While driving in Forza Horizon’s picturesque locales is a joy to itself (I made it a point to find and drive across every road in the game in the first eleven hours), there’s an incredible wrinkle in the game’s Kudos-style points system. Just like the Project Gotham titles, you’ll score reputation by driving fast, passing close, catching air, and pulverizing signs, all without having to be in an event. This means that by simply playing the game, you’re advancing up the ladder and unlocking new challenges, sometimes to great surprise: I often found myself five to ten spots ahead by simply crossing the map. If there’s one knock against the feature, it’s that the ladder of 250 players isn’t progressive, meaning it’s just as easy to ascend early on as it is later. Money also seems easy come by since the game hands you so many rides that I only needed to open my wallet when dishing out for an exotic ride or tune up a car I really wanted to use for an event. On top of that, seeking out and destroying billboards that dot the land will reduce your upgrade costs. There are plenty of ways to bump up the difficulty in Forza Horizon and while the ladder doesn’t get progressively harder, the events sure do.
Forza Horizon will not leave you hungry for content. While many events will be point-to-point or circuit races, they’re incredibly diverse, taking place over mixed surfaces against biplanes or in the form of straight-up street races. All of this occurs while civilian traffic rolls on around you, randomizing how you or your AI opponents handle. You’ll also get speed trap events and photo op challenges in which you take a car to a specific spot and snap a photo, evocative of Test Drive Unlimited’s much-lengthier and soul-killing car transport missions that required you to keep the car undamaged. Speaking of cars, while not featuring the plethora of vehicles from the primary Forza games, you’ll find plenty to keep your attention with the promise of much DLC to come. Owners of previous Forza games will also be treated with cars from those titles while there appears to be regular community giveaways in your in-game mailbox.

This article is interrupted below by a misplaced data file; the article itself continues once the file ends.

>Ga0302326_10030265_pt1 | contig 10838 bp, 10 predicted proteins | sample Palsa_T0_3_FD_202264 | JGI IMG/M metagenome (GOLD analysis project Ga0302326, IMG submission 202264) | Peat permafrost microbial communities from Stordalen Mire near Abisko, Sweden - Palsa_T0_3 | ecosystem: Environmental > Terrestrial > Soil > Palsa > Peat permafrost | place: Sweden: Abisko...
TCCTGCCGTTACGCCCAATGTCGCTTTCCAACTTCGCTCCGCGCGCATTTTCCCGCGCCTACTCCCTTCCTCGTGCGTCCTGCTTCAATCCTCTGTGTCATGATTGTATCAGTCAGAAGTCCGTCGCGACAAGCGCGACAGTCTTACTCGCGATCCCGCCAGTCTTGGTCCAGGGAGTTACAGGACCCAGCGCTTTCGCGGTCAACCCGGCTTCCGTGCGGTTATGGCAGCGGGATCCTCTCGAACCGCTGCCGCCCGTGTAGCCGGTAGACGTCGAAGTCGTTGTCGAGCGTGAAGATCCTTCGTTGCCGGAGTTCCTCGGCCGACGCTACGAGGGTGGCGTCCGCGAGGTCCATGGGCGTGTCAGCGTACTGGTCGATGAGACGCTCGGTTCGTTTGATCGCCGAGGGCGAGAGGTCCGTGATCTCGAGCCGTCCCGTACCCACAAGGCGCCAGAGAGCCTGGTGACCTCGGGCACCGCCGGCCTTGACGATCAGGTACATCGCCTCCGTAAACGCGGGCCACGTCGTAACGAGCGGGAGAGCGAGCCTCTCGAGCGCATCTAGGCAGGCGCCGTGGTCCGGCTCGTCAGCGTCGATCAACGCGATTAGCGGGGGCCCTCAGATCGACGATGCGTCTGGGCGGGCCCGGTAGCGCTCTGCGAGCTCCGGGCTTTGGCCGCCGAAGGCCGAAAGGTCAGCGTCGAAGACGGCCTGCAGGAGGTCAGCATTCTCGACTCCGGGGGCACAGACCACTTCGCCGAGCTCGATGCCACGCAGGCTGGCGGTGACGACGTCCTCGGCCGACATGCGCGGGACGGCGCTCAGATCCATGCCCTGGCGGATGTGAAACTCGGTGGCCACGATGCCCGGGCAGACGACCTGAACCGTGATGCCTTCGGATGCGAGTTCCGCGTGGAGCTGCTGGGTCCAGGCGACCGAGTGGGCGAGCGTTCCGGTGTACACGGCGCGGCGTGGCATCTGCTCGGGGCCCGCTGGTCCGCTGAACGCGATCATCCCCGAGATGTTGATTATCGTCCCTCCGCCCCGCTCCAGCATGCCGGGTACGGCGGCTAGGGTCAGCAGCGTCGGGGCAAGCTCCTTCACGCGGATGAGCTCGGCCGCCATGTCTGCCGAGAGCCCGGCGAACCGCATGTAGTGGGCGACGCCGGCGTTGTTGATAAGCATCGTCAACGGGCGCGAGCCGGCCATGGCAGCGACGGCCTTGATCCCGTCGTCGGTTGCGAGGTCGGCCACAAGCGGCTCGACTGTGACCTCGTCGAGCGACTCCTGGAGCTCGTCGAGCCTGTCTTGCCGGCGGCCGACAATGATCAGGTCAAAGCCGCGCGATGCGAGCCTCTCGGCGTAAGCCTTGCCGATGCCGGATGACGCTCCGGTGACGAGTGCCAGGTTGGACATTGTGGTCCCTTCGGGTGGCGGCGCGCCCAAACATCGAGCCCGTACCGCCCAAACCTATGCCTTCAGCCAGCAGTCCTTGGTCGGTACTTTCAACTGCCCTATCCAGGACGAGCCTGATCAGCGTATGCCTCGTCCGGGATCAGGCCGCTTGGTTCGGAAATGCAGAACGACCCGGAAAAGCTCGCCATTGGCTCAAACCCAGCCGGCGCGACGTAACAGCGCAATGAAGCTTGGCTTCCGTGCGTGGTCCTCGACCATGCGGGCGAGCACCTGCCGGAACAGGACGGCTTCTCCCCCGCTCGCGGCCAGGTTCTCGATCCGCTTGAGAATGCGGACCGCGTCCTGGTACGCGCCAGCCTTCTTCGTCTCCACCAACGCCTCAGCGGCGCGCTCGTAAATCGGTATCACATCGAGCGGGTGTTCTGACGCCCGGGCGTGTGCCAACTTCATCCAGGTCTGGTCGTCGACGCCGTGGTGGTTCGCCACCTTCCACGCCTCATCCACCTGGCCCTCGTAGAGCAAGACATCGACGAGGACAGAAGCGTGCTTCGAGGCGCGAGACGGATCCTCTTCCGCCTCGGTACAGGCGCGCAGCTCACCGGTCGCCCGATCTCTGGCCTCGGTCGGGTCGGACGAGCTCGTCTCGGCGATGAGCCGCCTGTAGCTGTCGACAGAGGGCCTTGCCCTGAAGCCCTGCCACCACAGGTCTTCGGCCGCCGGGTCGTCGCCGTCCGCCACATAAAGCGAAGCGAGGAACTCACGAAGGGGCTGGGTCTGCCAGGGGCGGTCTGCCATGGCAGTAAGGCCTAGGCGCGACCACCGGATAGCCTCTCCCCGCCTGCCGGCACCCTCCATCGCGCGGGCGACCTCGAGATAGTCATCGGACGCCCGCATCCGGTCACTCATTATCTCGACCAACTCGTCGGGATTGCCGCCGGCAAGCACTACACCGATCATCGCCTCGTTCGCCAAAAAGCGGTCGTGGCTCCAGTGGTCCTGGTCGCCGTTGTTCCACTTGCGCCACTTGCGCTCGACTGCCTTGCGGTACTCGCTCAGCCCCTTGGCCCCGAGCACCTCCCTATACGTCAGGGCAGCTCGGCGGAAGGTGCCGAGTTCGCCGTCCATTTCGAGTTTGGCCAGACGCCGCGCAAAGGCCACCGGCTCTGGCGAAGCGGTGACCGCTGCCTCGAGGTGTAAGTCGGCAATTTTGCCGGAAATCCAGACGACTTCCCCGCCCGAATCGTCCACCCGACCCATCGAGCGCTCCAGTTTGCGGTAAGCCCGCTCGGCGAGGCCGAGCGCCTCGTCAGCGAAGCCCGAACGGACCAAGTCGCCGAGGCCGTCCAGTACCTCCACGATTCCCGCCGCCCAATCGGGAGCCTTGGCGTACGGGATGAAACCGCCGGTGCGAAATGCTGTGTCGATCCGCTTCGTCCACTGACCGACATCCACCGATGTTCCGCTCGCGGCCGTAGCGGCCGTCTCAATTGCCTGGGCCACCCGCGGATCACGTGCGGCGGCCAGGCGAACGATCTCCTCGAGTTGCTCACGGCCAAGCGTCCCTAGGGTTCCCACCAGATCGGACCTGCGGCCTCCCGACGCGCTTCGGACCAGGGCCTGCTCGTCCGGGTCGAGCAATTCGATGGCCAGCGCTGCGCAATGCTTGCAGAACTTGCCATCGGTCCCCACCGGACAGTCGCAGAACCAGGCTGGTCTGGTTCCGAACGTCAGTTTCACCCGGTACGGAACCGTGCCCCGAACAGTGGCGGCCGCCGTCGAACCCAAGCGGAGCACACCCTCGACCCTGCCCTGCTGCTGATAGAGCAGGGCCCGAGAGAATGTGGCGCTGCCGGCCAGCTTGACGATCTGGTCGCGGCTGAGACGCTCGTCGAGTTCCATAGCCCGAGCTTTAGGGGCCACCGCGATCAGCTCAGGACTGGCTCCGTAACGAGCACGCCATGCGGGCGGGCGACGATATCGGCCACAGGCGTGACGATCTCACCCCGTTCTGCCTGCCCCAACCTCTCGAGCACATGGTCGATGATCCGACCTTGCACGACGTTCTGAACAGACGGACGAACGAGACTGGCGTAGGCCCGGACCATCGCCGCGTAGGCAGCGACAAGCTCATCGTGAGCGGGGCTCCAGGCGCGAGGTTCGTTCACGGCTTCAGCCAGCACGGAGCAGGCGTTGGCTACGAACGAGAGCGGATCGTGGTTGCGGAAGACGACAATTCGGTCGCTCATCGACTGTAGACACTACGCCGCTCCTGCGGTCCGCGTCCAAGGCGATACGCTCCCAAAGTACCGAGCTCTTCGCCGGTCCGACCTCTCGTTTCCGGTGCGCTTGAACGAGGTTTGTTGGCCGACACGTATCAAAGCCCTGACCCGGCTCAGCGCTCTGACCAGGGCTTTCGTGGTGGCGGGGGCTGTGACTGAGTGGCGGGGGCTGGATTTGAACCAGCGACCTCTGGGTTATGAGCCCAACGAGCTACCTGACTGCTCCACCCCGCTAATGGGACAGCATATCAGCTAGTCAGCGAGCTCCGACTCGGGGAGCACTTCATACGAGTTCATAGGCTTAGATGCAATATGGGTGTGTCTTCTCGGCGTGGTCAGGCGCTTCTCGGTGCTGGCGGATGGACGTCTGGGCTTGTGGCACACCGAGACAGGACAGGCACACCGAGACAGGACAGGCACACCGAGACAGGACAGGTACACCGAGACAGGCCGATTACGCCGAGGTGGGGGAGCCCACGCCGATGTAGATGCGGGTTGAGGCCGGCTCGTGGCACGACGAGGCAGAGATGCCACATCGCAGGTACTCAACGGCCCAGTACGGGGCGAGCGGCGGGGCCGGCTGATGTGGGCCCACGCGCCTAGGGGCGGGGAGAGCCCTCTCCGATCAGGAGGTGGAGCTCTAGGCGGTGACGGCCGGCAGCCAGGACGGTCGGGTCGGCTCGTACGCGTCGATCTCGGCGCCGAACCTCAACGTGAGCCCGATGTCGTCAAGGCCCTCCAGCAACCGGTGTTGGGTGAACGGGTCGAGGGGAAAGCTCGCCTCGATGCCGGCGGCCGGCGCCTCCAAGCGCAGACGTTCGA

When initially announced, it was easy to pass off Forza Horizon as a thematically-derivative spin-off to cash in on the franchise’s name, but Forza Horizon is just as valid, and far more entertaining, than any of the proper Forza games. Maybe it’s the open-world format that frees it from rote series of circuit races. Maybe it’s the playful presentation and consequences-free driving model. Maybe it’s the fact that it’s taken every best thing from racing games over the past decade and seamlessly melded it together into one coherent experience. It doesn’t really matter, Forza Horizon is the best racing game you’ll play this year, or maybe this decade.